The old saying, “nothing happens until the deadline gets close” certainly applies to ERP (Enterprise Resource Planning) projects. In the case of ERP, the deadline is called “Go-Live” meaning the new system is turned on and the old system turned off or at least idled. Unfortunately, many Go-Live dates become known as the Day of Disaster. Follow these guidelines to make Go-Live survivable.
Training Early and Training Late
Demand your consultants helping with your ERP project have completely separate teams for training and implementation. Letting the team leads “manage” training as one of their bullet points guarantees problems on Go-Live.
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Training for end user leaders begins with the first demonstration of the first potential ERP vendor. You can never have too much end user feedback during an ERP project, because those end users, or the end user representative, know they are the ones who will have to live with the system on a daily basis.
The majority of the users should be trained the month before Go-Live. Too much training too soon just means the refresher memos at Go-Live will be replaced by full training sessions. When the end users know they’ll be using the new ERP system in a matter of weeks, more attention will be paid during training.
End user team leaders, however, should be trained constantly during the customization process. Every workflow change, each new screen item, and each new report should be taught to the team leaders, so they can give their feedback and verify the final training classes will be up to date.
Incorporate Changes from User Acceptance Testing
UAT, or User Acceptance Testing, is a critical step in all ERP projects. Too often, however, UAT becomes just a check-list item to be rushed through. When this happens, and UAT feedback is not incorporated into the ERP customization process, Go-Live bombs because the user’s contributions were ignored.
This UAT dismissal causes two major problems. First, the users expect one thing and get another, slowing their work. Second, they then realize their comments and demands for workflow improvements were ignored, and they can imagine the system will only get worse going forward. Complaints will fly up the management chain, meetings will be called, and real work will grind to a halt.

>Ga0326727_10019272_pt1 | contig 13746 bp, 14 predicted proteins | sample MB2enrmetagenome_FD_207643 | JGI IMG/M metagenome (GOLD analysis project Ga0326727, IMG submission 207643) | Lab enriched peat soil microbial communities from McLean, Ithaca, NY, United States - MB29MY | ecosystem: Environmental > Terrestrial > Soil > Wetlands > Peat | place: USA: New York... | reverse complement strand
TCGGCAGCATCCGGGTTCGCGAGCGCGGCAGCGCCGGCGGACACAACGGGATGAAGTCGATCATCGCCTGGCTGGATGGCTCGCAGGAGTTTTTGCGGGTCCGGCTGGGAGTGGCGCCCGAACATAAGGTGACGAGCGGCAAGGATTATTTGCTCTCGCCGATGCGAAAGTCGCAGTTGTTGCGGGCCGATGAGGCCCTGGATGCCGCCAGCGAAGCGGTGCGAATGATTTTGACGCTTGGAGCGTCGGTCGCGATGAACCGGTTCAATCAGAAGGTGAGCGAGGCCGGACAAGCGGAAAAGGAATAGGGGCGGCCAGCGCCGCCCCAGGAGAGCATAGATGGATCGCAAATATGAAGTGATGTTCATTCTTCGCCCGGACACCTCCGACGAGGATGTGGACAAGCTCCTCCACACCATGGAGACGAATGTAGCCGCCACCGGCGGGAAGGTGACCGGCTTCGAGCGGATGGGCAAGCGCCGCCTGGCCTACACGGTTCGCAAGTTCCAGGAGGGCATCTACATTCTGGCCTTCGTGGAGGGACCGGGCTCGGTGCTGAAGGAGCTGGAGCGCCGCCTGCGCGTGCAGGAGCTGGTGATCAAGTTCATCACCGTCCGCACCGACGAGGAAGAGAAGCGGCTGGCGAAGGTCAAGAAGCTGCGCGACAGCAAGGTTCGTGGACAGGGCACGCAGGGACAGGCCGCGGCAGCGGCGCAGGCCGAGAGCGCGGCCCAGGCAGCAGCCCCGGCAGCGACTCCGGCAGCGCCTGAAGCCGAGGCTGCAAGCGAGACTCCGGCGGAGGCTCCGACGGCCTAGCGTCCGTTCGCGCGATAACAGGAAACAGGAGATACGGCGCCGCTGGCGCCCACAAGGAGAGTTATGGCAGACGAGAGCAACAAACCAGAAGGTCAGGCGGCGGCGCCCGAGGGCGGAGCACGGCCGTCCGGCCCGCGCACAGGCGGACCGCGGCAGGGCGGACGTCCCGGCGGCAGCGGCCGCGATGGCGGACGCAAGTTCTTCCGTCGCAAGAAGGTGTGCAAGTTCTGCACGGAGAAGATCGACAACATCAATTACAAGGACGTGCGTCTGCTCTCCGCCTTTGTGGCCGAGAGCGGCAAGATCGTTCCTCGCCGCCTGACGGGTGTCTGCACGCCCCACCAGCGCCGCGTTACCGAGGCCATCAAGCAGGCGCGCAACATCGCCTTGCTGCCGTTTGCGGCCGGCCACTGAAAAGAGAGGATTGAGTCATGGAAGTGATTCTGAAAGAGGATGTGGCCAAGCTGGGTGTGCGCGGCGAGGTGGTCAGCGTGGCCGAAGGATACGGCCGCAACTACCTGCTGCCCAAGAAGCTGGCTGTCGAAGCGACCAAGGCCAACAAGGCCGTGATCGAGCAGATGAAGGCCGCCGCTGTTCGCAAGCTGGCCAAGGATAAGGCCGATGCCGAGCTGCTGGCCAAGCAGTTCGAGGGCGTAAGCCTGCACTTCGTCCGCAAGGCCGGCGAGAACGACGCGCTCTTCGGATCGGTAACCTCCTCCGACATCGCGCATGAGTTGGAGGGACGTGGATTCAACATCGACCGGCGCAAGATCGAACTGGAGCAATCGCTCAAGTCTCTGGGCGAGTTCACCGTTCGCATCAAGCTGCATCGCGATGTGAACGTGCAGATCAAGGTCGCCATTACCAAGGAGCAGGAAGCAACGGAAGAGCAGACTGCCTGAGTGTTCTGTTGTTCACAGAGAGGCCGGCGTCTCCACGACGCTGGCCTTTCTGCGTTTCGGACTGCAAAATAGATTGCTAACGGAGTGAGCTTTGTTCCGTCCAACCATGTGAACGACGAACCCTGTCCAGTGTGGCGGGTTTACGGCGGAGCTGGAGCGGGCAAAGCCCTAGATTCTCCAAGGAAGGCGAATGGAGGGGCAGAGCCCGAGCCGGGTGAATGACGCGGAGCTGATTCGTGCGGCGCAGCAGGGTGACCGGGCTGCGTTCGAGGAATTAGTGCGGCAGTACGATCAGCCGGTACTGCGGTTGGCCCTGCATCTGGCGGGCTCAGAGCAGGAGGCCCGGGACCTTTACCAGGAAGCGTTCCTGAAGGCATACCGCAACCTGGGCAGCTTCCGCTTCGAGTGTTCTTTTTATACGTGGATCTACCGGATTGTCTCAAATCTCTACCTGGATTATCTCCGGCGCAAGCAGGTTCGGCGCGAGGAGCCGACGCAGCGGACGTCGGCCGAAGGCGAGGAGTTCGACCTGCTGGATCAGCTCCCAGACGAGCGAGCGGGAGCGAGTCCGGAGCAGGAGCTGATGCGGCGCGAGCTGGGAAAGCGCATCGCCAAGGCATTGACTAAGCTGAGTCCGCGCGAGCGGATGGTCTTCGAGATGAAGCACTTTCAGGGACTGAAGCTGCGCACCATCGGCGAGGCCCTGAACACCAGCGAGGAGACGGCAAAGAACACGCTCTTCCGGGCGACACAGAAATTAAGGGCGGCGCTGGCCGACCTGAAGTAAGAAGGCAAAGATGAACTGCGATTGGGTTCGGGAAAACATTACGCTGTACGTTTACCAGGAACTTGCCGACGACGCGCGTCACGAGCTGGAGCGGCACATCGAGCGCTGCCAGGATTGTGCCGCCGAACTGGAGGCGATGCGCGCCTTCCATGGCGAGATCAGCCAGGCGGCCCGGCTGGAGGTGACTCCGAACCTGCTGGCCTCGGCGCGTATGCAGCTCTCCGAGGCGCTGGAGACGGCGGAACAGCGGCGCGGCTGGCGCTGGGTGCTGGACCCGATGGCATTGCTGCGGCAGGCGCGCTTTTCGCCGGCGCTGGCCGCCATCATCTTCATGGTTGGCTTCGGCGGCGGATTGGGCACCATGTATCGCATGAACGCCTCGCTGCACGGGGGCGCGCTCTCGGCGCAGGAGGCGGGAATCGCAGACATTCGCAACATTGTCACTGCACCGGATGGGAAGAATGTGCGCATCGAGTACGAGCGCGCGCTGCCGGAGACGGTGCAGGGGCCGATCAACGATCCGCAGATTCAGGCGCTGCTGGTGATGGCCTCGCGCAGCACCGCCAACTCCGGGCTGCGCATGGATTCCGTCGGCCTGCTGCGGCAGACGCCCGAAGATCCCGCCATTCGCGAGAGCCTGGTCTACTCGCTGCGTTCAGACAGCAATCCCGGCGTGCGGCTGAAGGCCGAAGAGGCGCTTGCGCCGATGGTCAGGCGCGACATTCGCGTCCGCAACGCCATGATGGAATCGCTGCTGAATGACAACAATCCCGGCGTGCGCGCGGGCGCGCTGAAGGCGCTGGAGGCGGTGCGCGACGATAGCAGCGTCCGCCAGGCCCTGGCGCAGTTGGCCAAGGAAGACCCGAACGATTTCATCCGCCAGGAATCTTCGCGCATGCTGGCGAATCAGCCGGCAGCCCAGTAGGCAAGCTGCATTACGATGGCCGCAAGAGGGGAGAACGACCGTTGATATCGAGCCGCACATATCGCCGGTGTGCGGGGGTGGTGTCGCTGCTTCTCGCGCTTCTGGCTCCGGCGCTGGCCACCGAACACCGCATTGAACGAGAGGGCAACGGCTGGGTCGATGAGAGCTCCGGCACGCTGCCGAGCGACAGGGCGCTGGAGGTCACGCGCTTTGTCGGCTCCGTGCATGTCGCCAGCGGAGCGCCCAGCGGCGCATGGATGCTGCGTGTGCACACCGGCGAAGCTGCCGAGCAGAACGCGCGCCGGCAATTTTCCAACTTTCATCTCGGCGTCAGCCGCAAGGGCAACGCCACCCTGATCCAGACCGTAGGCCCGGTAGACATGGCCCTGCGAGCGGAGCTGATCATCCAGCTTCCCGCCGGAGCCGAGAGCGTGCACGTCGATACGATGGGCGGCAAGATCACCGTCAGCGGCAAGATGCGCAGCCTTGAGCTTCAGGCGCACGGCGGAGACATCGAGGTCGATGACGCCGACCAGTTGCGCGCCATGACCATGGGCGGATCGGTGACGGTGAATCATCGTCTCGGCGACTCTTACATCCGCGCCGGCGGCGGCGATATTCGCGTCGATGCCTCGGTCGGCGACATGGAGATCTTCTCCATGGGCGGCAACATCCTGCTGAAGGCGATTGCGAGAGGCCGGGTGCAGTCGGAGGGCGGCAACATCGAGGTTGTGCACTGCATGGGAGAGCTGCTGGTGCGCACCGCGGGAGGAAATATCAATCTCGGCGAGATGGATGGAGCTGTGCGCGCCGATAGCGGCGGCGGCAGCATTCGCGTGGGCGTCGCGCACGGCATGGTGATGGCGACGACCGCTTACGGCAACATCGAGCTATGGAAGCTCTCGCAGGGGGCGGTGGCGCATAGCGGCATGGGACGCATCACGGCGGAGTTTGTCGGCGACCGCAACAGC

Go-Live is not the time for surprises. Aggravating entire user departments leads to far more extra work than making the changes they asked for during UAT.
Three is the Magic Number
Every project needs deadlines, and ERP projects are certainly no exception. Don’t tell anyone, but expect to have two false Go-Live dates before you finally commit to the complete cutover.
No ERP project can Go-Live on the first date set, because that date was set at the beginning of the project and based on the vendor’s promises of how smoothly everything will run. In reality, your project will take, typically, twice as long, and cost twice, as much as first estimated.
Go-Live project date Number One will come and go. The second Go-Live date will be about 50 percent later than the first date. So if your project was supposed to take a year and end in October, the next Go-Live will be about April the next year.
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The third Go-Live date, following our example above, will be either September or November. This will be the real deadline, and Go-Live will function more or less correctly. Why? Because your company will have had the right amount of time to make the customizations and the Go-Live process will have been partially tested twice.
A third Go-Live date is a successful Go-Live date
About the Author
James Gaskin writes books, articles, and jokes about technology, and consults for those who don’t read his books and articles. Email him at firstname.lastname@example.org.
Original : http://it.toolbox.com/blogs/inside-erp/avoiding-erp-golive-disasters-58074